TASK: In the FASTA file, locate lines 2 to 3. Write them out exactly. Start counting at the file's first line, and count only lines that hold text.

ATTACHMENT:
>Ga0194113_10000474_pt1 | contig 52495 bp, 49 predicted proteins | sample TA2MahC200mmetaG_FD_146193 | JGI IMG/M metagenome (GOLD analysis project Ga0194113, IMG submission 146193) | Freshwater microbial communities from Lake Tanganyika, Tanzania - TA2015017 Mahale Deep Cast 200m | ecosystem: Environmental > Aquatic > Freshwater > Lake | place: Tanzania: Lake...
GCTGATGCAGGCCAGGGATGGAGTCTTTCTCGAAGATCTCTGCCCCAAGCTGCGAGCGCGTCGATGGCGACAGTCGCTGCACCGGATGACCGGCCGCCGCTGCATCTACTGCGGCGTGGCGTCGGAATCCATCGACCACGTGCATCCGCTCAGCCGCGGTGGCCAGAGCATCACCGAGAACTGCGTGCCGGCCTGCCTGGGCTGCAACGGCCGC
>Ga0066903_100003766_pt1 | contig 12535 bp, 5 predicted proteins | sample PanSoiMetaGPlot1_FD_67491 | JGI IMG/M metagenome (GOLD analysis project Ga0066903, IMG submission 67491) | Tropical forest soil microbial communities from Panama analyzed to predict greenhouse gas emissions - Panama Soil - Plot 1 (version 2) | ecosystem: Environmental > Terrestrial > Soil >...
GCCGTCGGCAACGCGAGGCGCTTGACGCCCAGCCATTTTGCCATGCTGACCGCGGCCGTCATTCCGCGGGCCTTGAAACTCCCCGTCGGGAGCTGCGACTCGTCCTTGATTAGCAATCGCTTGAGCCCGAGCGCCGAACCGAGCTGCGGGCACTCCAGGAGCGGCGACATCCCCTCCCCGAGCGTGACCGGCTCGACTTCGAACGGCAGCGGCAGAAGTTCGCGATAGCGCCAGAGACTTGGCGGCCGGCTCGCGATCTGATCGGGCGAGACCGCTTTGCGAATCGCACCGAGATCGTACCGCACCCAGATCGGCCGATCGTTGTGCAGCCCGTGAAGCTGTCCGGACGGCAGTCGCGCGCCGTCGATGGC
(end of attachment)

GCTGATGCAGGCCAGGGATGGAGTCTTTCTCGAAGATCTCTGCCCCAAGCTGCGAGCGCGTCGATGGCGACAGTCGCTGCACCGGATGACCGGCCGCCGCTGCATCTACTGCGGCGTGGCGTCGGAATCCATCGACCACGTGCATCCGCTCAGCCGCGGTGGCCAGAGCATCACCGAGAACTGCGTGCCGGCCTGCCTGGGCTGCAACGGCCGC
>Ga0066903_100003766_pt1 | contig 12535 bp, 5 predicted proteins | sample PanSoiMetaGPlot1_FD_67491 | JGI IMG/M metagenome (GOLD analysis project Ga0066903, IMG submission 67491) | Tropical forest soil microbial communities from Panama analyzed to predict greenhouse gas emissions - Panama Soil - Plot 1 (version 2) | ecosystem: Environmental > Terrestrial > Soil >...